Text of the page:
Saved from what would have been a certain death, Bella the great horned owl is now back home in the wild. But Bella’s return to the wild comes after a long road to recovery and a collaborative effort by many people who did so much to save Bella.
Her story begins in Belfountain, Ontario, northwest of Toronto. She was found on the ground by several Belfountain residents in late October. Bella was severely injured, starving and dehydrated. One of the people who found Bella was Tammeron Karaim. Together with her mother, Gratia Hillier, they drove Bella more than 100 kilometres to The Owl Foundation in Vineland, which is in the Niagara region.
Annick Gionet Rollick, a zoologist with The Owl Foundation, says when Bella arrived at the facility Bella was way too thin having lost about 35 per cent of her body weight. Both of her feet were also infected making it impossible for her to catch prey. How both of her feet became injured is a mystery, but it’s believed Bella may have been having a hard time finding food and in a desperate attempt to get a meal, she may have tried to pick up an animal who was too big for her to handle (perhaps a skunk) and the animal may have attacked Bella’s feet, causing the injuries.
They gave her fluids and antibiotics and while Bella grew stronger, her right foot was not responding to the medication and she was brought to our clinic in early December for surgery. Our Dr. Evan Mavromatis flushed out the foot injury to clear out the infected tissue. Unfortunately, one of Bella’s toes was still being attacked by bacteria and had to be removed.
Bella was brought back to our clinic later on in December and Evan amputated Bella’s infected toe. Normally, owls have four toes which they need for perching, catching and killing their prey and the worry was Bella may not be able survive on her own in the wild because she now had only three toes.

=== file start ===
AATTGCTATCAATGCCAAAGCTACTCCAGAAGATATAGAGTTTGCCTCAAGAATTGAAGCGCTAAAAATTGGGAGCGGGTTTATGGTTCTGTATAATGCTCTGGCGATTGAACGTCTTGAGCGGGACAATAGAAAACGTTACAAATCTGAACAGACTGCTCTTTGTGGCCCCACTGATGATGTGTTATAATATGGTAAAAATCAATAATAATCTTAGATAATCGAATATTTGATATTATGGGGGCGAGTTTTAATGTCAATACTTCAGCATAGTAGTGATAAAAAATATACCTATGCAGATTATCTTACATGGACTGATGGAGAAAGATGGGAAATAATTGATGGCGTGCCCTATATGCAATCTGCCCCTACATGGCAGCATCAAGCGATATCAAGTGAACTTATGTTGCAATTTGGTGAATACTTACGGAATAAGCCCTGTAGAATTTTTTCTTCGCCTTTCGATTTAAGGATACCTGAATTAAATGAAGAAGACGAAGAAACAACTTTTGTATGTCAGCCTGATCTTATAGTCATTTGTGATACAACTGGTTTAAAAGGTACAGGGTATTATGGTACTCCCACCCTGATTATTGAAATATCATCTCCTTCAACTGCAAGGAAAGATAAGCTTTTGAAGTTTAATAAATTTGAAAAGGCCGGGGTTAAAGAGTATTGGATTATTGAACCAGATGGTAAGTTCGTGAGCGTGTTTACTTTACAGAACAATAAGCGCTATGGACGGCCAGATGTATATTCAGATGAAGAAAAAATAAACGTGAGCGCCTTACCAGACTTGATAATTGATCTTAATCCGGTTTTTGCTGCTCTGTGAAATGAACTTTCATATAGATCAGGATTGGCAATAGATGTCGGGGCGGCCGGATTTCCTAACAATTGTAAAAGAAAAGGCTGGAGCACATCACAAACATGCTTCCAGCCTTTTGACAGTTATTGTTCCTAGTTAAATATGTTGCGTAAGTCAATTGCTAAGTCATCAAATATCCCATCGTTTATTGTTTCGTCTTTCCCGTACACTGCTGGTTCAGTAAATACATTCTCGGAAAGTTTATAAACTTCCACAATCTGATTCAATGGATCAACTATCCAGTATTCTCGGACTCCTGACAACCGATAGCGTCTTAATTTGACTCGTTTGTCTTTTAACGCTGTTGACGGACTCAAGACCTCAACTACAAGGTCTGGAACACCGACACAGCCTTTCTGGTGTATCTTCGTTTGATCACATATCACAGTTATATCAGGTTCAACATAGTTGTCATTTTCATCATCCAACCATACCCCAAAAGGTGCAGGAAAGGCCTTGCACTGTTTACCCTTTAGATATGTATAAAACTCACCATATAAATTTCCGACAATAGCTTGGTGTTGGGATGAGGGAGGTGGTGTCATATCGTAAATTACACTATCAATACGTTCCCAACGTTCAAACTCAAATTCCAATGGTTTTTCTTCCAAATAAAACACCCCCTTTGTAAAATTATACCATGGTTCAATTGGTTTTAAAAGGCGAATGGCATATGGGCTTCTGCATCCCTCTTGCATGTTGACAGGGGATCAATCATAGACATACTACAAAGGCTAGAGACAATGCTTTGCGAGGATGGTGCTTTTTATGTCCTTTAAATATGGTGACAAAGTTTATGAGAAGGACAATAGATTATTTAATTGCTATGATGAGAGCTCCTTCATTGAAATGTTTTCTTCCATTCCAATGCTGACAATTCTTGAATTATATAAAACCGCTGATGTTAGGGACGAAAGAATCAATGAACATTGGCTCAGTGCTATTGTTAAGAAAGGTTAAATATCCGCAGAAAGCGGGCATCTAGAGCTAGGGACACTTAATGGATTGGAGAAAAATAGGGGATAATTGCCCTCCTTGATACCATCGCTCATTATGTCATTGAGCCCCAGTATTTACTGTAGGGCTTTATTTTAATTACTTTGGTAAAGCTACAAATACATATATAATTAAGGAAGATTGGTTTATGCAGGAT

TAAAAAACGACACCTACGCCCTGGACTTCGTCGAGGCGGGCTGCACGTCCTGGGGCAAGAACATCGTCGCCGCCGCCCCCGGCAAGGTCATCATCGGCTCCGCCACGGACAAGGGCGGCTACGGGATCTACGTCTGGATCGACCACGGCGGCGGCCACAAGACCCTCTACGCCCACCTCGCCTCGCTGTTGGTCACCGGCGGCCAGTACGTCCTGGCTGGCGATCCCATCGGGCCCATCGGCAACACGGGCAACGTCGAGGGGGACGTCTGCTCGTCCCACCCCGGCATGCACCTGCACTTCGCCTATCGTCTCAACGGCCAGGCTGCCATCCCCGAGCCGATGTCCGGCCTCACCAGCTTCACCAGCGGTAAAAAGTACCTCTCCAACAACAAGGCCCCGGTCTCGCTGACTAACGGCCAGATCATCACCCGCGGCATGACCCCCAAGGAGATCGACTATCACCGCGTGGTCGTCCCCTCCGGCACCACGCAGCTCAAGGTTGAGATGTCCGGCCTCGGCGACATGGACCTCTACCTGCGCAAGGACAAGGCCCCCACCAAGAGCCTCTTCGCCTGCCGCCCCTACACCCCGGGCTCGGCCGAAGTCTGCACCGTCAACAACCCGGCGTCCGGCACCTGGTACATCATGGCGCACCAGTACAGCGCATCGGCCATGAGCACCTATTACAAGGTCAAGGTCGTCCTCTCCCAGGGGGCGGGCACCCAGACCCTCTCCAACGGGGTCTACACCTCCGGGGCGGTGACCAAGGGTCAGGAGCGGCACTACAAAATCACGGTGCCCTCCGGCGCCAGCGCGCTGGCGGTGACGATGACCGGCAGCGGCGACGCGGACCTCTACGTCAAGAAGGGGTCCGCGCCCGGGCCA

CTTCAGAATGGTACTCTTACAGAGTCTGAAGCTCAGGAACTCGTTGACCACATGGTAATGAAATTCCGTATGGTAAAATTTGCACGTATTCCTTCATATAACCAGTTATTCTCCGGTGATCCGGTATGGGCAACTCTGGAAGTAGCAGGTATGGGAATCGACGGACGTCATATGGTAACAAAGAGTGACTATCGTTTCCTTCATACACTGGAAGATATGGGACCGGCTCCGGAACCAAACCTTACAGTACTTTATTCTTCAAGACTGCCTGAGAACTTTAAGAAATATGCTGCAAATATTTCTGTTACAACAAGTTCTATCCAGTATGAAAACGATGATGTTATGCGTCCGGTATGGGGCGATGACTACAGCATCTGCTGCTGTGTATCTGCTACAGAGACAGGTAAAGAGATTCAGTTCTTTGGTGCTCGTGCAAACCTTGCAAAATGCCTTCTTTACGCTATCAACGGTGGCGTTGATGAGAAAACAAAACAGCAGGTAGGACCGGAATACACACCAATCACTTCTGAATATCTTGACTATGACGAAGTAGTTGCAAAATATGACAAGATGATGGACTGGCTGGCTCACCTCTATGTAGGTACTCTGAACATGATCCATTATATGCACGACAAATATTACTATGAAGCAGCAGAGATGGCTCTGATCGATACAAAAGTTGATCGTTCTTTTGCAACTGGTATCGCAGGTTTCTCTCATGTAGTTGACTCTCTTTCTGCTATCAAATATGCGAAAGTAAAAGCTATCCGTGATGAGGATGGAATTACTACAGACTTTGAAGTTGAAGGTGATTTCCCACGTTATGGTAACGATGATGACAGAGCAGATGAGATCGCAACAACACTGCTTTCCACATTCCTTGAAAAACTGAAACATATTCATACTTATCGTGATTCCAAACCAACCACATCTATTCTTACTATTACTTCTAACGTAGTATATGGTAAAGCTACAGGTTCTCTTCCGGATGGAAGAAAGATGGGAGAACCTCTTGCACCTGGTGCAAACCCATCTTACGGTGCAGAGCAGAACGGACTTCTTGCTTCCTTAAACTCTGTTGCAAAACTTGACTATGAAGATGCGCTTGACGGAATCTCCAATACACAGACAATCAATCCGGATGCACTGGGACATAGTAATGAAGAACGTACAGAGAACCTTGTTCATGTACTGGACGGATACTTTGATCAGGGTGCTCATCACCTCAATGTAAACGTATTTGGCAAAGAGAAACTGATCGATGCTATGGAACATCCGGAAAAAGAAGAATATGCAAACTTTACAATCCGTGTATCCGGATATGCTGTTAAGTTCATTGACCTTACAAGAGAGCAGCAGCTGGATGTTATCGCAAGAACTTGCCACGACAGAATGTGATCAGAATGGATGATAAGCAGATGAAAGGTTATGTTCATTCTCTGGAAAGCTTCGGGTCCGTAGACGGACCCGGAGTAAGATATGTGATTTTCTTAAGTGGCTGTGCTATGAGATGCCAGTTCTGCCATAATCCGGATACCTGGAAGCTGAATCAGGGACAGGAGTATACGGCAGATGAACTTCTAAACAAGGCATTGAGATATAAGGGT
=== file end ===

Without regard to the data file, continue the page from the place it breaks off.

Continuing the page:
For months, the staff at The Owl Foundation worked hard to rehabilitate Bella with the goal of releasing her back into the wild. All the while Gratia checked in on her progress regularly and updated the community of Belfountain. Normally, The Owl Foundation doesn’t assign names to the owls they are rehabilitating, but Gratia was insistent that this great horned owl have a name – and she named her Bella.
Finally, the day came. Saturday June 13, 2015 – this was the day Bella was scheduled to be released in the Belfountain Conservation Area. With all of the rainy days in June this year, it was touch and go as to whether Bella’s release would go ahead or not. But the weather was clear and at dusk, with about 200 excited area residents looking on, Bella was released and flew into the trees and back to freedom.
Bella’s return to the wild was a large collaborative effort with so many people playing a crucial part in her rehabilitation and release. She couldn’t have done it without each and every one!
Bella flies to freedom!
The Owl Foundation is a charitable organization that helps rehabilitate injured and orphaned owls and occasionally other raptors so they can be released back into the wild where they can survive on their own. Our veterinarians and staff volunteer their expertise and surgical services for The Owl Foundation. Please click here to find out more about The Owl Foundation and how you can help.